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Biochim Biophys Acta. 2002 Mar 16;1586(2):177-89.

Oxidative stress increases internal calcium stores and reduces a key mitochondrial enzyme.

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  • 1Cornell University Medical College at Burke Medical Research Institute, 785 Mamaroneck Avenue, White Plains, NY 10605, USA. ggibson@med.cornell.edu


Fibroblasts from patients with genetic and non-genetic forms of Alzheimer's disease (AD) show many abnormalities including increased bombesin-releasable calcium stores (BRCS), diminished activities of the mitochondrial alpha-ketoglutarate dehydrogenase complex (KGDHC), and an altered ability to handle oxidative stress. The link between genetic mutations (and the unknown primary event in non-genetic forms) and these other cellular abnormalities is unknown. To determine whether oxidative stress could be a convergence point that produces the other AD-related changes, these experiments tested in fibroblasts the effects of H(2)O(2), in the presence or absence of select antioxidants, on BRCS and KGDHC. H(2)O(2) concentrations that elevated carboxy-dichlorofluorescein (c-H(2)DCF)-detectable ROS increased BRCS and decreased KGDHC activity. These changes are in the same direction as those in fibroblasts from AD patients. Acute treatments with the antioxidants Trolox, or DMSO decreased c-H(2)DCF-detectable ROS by about 90%, but exaggerated the H(2)O(2)-induced increases in BRCS by about 4-fold and did not alter the reduction in KGDHC. Chronic pretreatments with Trolox more than doubled the BRCS, tripled KGDHC activities, and reduced the effects of H(2)O(2). Pretreatment with DMSO or N-acetyl cysteine diminished the BRCS and either had no effect, or exaggerated the H(2)O(2)-induced changes in these variables. The results demonstrate that BRCS and KGDHC are more sensitive to H(2)O(2) derived species than c-H(2)DCF, and that oxidized derivatives of the antioxidants exaggerate the actions of H(2)O(2). The findings support the hypothesis that select abnormalities in oxidative processes are a critical part of a cascade that leads to the cellular abnormalities in cells from AD patients.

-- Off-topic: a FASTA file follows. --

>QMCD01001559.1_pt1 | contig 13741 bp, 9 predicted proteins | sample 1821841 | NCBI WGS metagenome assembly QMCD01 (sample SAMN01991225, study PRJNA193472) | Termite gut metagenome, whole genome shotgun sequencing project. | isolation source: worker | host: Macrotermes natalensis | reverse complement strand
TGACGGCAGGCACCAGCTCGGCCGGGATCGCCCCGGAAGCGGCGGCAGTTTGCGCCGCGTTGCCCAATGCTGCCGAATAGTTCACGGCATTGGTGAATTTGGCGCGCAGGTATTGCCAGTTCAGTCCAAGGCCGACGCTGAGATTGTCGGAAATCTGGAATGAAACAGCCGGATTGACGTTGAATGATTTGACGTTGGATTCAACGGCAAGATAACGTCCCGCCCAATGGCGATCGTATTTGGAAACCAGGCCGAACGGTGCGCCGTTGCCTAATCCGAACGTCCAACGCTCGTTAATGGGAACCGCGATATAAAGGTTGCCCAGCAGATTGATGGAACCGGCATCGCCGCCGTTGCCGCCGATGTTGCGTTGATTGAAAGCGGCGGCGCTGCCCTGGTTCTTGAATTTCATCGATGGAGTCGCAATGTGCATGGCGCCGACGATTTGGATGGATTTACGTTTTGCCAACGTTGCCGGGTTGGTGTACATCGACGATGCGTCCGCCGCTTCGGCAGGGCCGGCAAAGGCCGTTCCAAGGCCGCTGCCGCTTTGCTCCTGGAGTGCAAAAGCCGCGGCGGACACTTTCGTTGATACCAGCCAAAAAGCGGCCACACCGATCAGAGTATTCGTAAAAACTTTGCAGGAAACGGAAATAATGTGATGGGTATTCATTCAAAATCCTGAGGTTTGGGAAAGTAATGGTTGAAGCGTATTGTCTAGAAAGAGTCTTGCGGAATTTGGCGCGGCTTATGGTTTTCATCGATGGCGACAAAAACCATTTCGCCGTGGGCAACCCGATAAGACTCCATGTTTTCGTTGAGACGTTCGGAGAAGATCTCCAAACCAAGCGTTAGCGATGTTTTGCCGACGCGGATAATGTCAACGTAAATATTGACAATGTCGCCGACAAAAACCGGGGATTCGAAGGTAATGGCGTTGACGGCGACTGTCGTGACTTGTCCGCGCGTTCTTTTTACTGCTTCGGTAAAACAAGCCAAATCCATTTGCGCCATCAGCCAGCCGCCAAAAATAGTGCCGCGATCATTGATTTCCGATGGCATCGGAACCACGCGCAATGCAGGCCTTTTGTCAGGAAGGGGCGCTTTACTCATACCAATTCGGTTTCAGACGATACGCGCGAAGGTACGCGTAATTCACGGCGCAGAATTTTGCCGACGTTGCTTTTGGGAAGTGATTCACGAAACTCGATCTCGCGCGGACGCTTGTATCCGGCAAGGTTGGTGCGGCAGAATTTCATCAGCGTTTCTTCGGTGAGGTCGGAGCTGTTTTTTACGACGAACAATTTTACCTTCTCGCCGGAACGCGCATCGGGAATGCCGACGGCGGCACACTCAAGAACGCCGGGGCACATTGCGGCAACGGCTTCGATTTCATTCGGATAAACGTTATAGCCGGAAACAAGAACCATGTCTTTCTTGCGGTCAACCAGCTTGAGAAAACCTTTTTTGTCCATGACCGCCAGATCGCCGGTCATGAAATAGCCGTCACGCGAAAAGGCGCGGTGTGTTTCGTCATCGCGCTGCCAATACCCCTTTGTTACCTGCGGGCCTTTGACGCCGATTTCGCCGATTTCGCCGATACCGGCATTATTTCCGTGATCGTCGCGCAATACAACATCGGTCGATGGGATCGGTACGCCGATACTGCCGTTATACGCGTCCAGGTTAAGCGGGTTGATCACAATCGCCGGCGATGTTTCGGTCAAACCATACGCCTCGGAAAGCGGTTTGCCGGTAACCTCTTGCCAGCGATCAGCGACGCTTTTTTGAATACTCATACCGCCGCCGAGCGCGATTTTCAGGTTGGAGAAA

[PubMed - indexed for MEDLINE]
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